Lady Murasaki was born in about 978 in Kyoto, Japan. She’s known as a Japanese poet, novelist and a maid of honor of the imperial court. Her real name is unknown. It is thought that she was called Murasaki after the heroine in her novel. However, some scholars are speculating that her given name might have been Fujiwara Takako. The name was recorded as lady-in-waiting ranked shoji on the 29th day of the 1st month, Kanko 4.Mido Kampaku Ki said that it was written in the memoir of Fujiwara no Michinaga but many do not support the theory. In her own memoir, The Murasaki Shikibu Diary, it was stated she was nicknamed Murasaki after the character in the narrative, whereas the name Shikibu refers to her father’s position in the Bureau of Ceremony. After the death of Lady Murasaki’s husband, she considered devoting her life to spiritual service, but then became a courtier to the empress Joto Mon’in. She pleased the court with her beautiful verses, as is clear from the diary she kept from 1007 to 1010, the foremost basis of information about her life. The Tale of Genji was written sometime between 1001 and 1010. The novel demonstrates her compassion to human emotions, her love of nature, and her knowledge in various subjects. She died in Kyoto in about 1014. (The Tale of Genji – Introduction 2001)

B. The Tale of Genji: Background

This book was published somewhere around the year one thousand eleven. It was created for the purpose of entertainment for the upper class women of aristocracy. It consists of 54 chapters with events that are unparalleled to the Heian era that extended from 794 AD to 1191, between the Nara and Kamakura eras. (The Tale of Genji – Introduction 2001) It was a relatively long period of peace and political strength lasting nearly 400 years, until 1185. The Fujiwara family, to which the author is a member of its northern branch, is one of the most influential clans then. Their clan members married emperors that resulted to their clan dominating the royal family. When they get to the throne, they rule in behalf of the offspring of these unions. Furthermore, besides that they had control of the politics, they also dominated the cultural atmosphere of this era. Fujiwara courtiers encouraged a characteristic of chivalrous sophistication and sensitivity in all of their activities, involving the religious practices, and the visual and literary arts. This refined sensibility and interest in the arts is clearly expressed in the Tale of Genji.(Heian Period (794-1185) 2002)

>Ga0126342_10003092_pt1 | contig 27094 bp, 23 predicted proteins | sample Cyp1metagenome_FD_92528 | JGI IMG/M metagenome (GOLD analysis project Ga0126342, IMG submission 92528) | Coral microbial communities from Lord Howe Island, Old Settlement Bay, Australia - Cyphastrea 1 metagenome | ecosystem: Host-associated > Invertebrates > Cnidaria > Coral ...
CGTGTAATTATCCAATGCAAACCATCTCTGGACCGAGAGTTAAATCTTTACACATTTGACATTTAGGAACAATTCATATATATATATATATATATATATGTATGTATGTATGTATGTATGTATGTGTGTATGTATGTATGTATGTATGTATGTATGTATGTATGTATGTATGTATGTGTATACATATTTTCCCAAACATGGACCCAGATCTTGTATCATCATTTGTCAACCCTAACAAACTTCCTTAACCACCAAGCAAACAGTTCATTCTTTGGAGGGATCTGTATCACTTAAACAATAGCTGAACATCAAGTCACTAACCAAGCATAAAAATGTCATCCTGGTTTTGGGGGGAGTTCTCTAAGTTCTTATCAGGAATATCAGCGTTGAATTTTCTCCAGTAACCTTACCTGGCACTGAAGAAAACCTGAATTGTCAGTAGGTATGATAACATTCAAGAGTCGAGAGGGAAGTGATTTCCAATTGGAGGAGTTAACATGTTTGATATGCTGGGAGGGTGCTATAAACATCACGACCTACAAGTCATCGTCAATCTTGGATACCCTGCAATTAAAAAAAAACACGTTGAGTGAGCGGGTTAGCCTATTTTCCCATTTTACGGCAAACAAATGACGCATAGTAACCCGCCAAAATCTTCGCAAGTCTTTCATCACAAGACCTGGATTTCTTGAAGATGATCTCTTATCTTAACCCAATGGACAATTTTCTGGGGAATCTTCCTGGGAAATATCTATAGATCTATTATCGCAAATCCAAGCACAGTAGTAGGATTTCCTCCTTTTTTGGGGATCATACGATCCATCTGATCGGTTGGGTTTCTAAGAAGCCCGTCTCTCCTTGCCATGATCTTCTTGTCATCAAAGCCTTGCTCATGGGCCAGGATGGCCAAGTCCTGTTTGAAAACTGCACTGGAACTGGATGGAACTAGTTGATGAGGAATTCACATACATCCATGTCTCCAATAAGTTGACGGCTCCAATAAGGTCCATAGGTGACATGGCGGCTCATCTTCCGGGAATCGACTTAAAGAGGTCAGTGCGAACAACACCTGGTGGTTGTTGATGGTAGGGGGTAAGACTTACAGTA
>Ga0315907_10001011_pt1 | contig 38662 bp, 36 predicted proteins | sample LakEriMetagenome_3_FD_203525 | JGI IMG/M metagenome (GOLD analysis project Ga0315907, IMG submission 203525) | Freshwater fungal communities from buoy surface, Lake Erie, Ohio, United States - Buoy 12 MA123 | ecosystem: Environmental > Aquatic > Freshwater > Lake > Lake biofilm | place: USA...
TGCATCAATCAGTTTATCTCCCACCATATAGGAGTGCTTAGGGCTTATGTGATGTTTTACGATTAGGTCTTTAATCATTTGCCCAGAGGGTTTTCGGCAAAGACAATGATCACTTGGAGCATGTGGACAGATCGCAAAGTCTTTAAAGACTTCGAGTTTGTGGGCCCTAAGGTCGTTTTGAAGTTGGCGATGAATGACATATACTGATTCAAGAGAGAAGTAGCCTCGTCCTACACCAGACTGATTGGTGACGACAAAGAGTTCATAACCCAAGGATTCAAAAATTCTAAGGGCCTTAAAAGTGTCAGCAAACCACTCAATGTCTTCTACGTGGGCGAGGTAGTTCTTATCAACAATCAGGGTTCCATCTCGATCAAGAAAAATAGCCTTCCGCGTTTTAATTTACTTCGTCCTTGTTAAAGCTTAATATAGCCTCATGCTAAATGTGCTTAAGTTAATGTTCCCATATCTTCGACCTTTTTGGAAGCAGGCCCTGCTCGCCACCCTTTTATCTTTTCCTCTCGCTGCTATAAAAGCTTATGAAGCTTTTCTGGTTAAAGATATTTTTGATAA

The society portrayed in the story is one of a privileged cluster of nobles that would be around 5,000 in number. The emperor is seen at the center of the world and the people are not interested in anything but leisure. Given that they were preoccupied with their upbringing and level in society, they were deeply sensitive to nature’s beauty, the art of poetry, music, calligraphy and fine clothing. Heian courtiers didn’t know much about the outside world and didn’t bother. They also didn’t like travelling and the common people were very looked down on. (Emmot, Background of The Tale of Genji 2010)

C. 54 Chapters

This book consists of 54 chapters. And it plays a big role in the world’s realm of literature. It is considered as one of the finest books of Japanese literature, past and even till the present times. (The Tale of Genji – Introduction 2001)

Kiritsubo (“Paulownia Pavilion”)

Hahakigi (“Broom Tree”)

Utsusemi (“Cicada Shell”)

Yugao (“Twilight Beauty”)

Wakamurasaki or WakaMurasaki (“Young Murasaki”)

Suetsumuhana (“Safflower”)

Momiji no Ga (“Beneath the Autumn Leaves”)

Hana no En (“Under the Cherry Blossoms”)

Aoi (“Heart-to-Heart”)

Sakaki (“Green Branch”)

Hana Chiru Sato (“Falling Flowers”)

Suma (“Suma”; a place name)

Akashi (“Akashi”; another place name)

Miotsukushi (“Pilgrimage to Sumiyoshi”)

Yomogiu (“Waste of Weeds”)

Sekiya (“At The Pass”)

E Awase (“Picture Contest”)

Matsukaze (“Wind in the Pines”)

Usugumo (“Wisps of Cloud”)

Asagao (“Bluebell”)

Otome (“Maidens”)

Tamakazura (“Tendril Wreath”)

Hatsune (“Warbler’s First Song”)

Kocho (“Butterflies”)

Hotaru (“Fireflies”)

Tokonatsu (“Pink”)

Kagaribi (“Cressets”)

Nowaki (“Typhoon”)

Miyuki (“Imperial Progress”)

Fujibakama (“Thoroughwort Flowers”)

Makibashira (“Handsome Pillar”)

Umegae (“Plum Tree Branch”)

Fuji no Uraha (“New Wisteria Leaves”)

I Wakana: Jo (“Spring Shoots I”)

II Wakana: Ge (“Spring Shoots II”)

Kashiwagi (“Oak Tree”)

Yokobue (“Flute”)